Survivors of Roman Catholic clergy sex abuse from Britain and Ireland said on Thursday they finally felt vindicated after "transformative" meetings with Pope Francis and leaders of the Comboni Missionary order.
The survivors were abused as teenagers in the 1960s and 1970s, while studying to be missionary priests at a Comboni seminary in Yorkshire, northern England.
In 2014, the Comboni settled a civil claim brought on by 11 former pupils, but without admitting liability. The order's leadership questioned the victims' accounts and refused to meet with them.
That stance has changed, survivors said after a group of them held talks in Rome with top Comboni and English Catholic church figures, and had a 45-minute Vatican audience with the pope.
"We feel that we were not only heard, but believed by the Comboni leadership, something that has brought us a sense of calm. This has been a transformative experience for us, vindicating our search for justice and dialogue", victims said.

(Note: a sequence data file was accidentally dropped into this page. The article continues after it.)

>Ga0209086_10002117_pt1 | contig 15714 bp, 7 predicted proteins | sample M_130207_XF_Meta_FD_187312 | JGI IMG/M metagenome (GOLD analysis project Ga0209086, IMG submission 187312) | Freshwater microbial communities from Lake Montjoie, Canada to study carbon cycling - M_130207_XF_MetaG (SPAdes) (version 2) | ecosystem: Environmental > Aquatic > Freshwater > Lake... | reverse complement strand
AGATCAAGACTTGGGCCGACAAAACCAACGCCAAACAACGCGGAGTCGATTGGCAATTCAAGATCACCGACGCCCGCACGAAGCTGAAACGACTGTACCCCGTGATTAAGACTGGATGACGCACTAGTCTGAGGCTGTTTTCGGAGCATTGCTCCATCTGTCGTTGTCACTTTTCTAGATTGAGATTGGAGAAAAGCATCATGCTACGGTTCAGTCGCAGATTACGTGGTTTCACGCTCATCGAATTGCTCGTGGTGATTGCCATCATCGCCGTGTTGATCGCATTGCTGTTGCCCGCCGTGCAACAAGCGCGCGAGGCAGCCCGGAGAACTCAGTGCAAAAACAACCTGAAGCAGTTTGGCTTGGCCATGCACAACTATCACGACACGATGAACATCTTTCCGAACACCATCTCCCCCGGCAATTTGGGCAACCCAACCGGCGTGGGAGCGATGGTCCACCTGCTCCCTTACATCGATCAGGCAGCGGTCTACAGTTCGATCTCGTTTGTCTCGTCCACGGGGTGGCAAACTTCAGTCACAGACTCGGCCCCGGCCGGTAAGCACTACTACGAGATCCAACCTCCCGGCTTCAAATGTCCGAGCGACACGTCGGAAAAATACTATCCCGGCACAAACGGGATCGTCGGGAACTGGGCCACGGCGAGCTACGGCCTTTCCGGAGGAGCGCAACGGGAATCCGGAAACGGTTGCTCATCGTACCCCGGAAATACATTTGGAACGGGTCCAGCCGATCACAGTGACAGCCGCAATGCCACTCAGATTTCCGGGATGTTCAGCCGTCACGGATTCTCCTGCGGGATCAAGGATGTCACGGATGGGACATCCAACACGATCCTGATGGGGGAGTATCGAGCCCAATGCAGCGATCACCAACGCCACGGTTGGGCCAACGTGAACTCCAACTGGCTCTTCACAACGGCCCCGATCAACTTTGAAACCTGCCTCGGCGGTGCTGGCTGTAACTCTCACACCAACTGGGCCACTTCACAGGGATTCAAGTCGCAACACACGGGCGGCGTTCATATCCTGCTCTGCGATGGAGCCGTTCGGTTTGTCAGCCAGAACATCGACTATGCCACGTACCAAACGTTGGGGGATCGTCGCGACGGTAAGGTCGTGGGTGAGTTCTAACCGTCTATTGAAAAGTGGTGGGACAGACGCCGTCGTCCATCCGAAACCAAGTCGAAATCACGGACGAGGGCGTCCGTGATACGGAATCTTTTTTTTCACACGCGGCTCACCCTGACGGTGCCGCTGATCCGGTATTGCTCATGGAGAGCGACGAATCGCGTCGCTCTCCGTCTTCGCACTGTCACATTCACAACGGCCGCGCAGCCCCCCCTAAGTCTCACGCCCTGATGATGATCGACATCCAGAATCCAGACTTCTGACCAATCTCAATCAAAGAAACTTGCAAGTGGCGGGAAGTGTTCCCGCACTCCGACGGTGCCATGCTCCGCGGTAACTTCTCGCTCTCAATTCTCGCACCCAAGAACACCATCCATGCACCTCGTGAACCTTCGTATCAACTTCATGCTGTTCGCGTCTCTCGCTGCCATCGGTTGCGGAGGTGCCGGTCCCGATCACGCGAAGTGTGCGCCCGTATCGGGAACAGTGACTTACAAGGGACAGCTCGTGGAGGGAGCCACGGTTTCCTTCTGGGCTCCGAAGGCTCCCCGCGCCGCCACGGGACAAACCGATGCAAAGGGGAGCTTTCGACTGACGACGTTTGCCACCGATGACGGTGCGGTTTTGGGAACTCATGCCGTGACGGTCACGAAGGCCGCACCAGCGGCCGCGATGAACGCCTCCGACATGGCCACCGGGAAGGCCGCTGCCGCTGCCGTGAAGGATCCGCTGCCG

In a joint statement with the survivors' group, the Comboni Missionaries apologised for past abuses, said they were "truly sorry for the times we have not responded adequately", and asked "once again for forgiveness".
Clerical sex abuse and cover-up scandals have for decades rocked the nearly 1.38-billion-member Roman Catholic Church, undercutting its moral authority and taking a toll on membership and coffers.
In 10 years as pope, Francis has passed numerous reforms against sex abuse and cover up, and said in an interview with Reuters last year that progress on the issue, despite some resistance, was "irreversible".
Bede Mullen, a spokesman for the Comboni Survivors Group, said the pope was instrumental to their cause, interceding directly with the head of the Comboni Missionaries after he first met with the victims in June 2022.
"The involvement of Francis has been crucial. Without his intervention we would not have progressed as we have," Mullen told Reuters, adding that Francis "continues to have a watching brief of developments".